Karen Wrigglesworth is a Wanganui-based writer of non-fiction, short stories, plays and long-form fiction. She has a degree in mechanical engineering, and enjoys writing stories about technical subjects for adults and children. Karen’s writing has been published in New Zealand and overseas, and she has won a number of awards for her work. Karen was a Winter Writer in Residence at NZ Pacific Studio in 2015.
Karen's ANZAC Bridge Fellowship project considers why we choose to build memorials to those we love, and explores the different forms these memorials take. After WWI, there was considerable debate in New Zealand around whether it was ‘better’ for memorials for fallen soldiers to be symbolic or useful. At Kaiparoro, the ANZAC Memorial Bridge is, unusually, both of these. By comparison, memorials at nearby Eketahuna and Nireaha are practical, while elsewhere in the Tararua District, the ubiquitous cenotaph is more common.
"During my time at Kaiparoro, I am interested in engaging with people about their preferences for practical or symbolic memorials, and I also want to explore the ways we would each prefer to be memorialised ourselves."
Karen delivered a moving speech at the ANZAC Day Service - 'Memorials - Keepers of the stories we tell ourselves' - here are some excerpts:
"As an engineer, it interests me that some war memorials are symbolic – like the broken cenotaph at Carterton, while some are functional – like the library at Nireaha. There are also a rare few – like this bridge – that are both...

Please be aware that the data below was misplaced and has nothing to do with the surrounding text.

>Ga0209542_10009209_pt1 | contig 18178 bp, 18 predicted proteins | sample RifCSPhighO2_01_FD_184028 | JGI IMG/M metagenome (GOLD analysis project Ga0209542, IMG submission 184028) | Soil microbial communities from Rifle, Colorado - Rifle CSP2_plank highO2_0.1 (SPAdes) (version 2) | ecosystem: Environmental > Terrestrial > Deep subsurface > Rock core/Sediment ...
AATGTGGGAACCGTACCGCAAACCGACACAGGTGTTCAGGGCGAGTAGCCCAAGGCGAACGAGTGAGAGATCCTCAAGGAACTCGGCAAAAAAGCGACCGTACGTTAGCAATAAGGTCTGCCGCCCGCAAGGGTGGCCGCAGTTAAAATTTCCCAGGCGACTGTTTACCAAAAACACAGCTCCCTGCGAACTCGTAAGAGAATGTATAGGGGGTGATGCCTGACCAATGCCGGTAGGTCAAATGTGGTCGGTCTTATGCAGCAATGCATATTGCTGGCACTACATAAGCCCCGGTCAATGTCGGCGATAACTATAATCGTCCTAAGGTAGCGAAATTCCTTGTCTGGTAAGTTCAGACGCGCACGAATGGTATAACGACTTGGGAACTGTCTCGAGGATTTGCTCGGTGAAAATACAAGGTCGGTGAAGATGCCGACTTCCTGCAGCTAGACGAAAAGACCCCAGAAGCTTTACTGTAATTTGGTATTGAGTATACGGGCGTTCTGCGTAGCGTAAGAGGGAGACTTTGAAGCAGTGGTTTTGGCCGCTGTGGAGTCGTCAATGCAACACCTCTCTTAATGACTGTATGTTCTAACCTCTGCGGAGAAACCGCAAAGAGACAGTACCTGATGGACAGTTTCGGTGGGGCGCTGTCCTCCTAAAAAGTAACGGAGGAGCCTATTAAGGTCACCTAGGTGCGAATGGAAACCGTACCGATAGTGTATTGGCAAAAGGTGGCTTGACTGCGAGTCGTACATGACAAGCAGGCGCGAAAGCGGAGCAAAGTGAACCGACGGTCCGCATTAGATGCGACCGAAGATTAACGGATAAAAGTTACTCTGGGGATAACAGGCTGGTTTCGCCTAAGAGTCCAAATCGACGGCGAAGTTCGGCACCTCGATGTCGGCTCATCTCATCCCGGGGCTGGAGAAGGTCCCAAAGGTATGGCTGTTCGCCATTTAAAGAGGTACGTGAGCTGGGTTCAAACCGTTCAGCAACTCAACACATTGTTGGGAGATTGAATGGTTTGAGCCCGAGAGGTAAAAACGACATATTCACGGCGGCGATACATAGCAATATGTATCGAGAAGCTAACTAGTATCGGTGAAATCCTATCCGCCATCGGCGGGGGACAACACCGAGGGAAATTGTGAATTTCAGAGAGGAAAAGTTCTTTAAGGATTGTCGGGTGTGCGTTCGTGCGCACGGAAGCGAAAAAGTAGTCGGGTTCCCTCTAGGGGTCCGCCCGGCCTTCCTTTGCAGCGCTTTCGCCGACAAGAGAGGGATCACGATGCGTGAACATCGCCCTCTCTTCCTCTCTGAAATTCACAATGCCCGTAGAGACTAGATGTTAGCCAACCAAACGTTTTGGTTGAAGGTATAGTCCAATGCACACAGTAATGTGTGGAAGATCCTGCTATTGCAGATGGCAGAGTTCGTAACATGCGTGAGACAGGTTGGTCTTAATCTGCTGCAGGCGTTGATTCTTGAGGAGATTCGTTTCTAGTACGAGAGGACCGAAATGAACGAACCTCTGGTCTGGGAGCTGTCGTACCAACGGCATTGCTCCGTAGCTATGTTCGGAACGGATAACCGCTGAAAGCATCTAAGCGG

"To my mind, there is no ‘better’ type of memorial. The relief they provided for those who built them, and the responses, conversations and the coming together they gift to us who come after, is reason enough for their existence. Memorials remind us what actually matters – kindness, compassion, and doing our best to care for one another."
As part of her Fellowship, Karen worked with Alfredton School students, some of whom were descendants of those remembered on the Kaiparoro Bridge, to write stories. They read stories aloud at the ANZAC Day service at Kaiparoro, and displayed artwork at Pūkaha afterwards.
Since the 2019 Fellowship, Karen has been working on a biography about Alfred Falkner, the engineer who designed the bridge at Kaiparoro, as well as a fictionalised story about Alfred and his bridge. In August 2019, for the first part of a Robert Lord residency, she began research on a similar engineering heritage project near Dunedin.